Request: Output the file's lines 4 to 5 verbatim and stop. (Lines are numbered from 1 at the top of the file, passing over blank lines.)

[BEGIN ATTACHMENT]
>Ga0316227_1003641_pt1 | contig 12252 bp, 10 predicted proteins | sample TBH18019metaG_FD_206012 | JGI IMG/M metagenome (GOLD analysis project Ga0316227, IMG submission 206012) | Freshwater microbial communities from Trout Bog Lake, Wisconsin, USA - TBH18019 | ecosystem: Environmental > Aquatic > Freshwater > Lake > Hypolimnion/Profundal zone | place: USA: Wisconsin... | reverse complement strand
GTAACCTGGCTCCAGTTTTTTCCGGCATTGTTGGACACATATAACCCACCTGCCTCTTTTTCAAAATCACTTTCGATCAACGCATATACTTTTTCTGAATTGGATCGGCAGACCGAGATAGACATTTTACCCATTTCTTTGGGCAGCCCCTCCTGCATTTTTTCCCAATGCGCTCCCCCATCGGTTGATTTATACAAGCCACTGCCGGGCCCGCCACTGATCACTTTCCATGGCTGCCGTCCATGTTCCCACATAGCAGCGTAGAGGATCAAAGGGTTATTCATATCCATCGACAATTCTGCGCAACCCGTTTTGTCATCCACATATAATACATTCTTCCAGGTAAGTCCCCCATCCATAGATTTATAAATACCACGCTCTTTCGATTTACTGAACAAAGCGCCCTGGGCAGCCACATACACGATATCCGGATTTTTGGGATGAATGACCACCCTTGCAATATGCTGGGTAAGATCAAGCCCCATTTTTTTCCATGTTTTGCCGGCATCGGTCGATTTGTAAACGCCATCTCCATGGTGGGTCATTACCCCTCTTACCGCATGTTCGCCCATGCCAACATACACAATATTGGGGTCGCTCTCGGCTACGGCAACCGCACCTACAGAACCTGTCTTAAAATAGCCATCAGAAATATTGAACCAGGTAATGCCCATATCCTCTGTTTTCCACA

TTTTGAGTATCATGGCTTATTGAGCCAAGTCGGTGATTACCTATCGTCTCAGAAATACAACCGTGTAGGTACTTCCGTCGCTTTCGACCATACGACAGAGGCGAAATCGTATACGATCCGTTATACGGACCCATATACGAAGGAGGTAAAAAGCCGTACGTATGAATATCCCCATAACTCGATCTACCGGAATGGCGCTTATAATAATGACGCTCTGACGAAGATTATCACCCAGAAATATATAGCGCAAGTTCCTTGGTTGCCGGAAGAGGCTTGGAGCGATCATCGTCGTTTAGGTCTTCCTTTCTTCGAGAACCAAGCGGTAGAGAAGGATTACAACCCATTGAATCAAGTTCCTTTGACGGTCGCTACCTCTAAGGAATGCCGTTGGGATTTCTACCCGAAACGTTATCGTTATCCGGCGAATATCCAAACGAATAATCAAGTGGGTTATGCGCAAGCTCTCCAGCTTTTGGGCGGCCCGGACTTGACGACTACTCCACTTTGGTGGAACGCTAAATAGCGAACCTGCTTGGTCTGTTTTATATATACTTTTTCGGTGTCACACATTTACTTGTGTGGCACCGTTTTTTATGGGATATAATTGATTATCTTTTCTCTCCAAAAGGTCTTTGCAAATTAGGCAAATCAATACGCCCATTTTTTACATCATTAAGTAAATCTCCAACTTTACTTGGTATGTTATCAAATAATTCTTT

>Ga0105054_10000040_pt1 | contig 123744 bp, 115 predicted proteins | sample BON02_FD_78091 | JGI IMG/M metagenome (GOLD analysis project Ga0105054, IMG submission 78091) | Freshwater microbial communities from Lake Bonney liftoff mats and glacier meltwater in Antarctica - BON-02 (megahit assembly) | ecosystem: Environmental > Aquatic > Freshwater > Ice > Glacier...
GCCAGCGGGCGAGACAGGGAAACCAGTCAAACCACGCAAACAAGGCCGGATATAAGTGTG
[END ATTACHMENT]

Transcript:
>Ga0105054_10000040_pt1 | contig 123744 bp, 115 predicted proteins | sample BON02_FD_78091 | JGI IMG/M metagenome (GOLD analysis project Ga0105054, IMG submission 78091) | Freshwater microbial communities from Lake Bonney liftoff mats and glacier meltwater in Antarctica - BON-02 (megahit assembly) | ecosystem: Environmental > Aquatic > Freshwater > Ice > Glacier...
GCCAGCGGGCGAGACAGGGAAACCAGTCAAACCACGCAAACAAGGCCGGATATAAGTGTG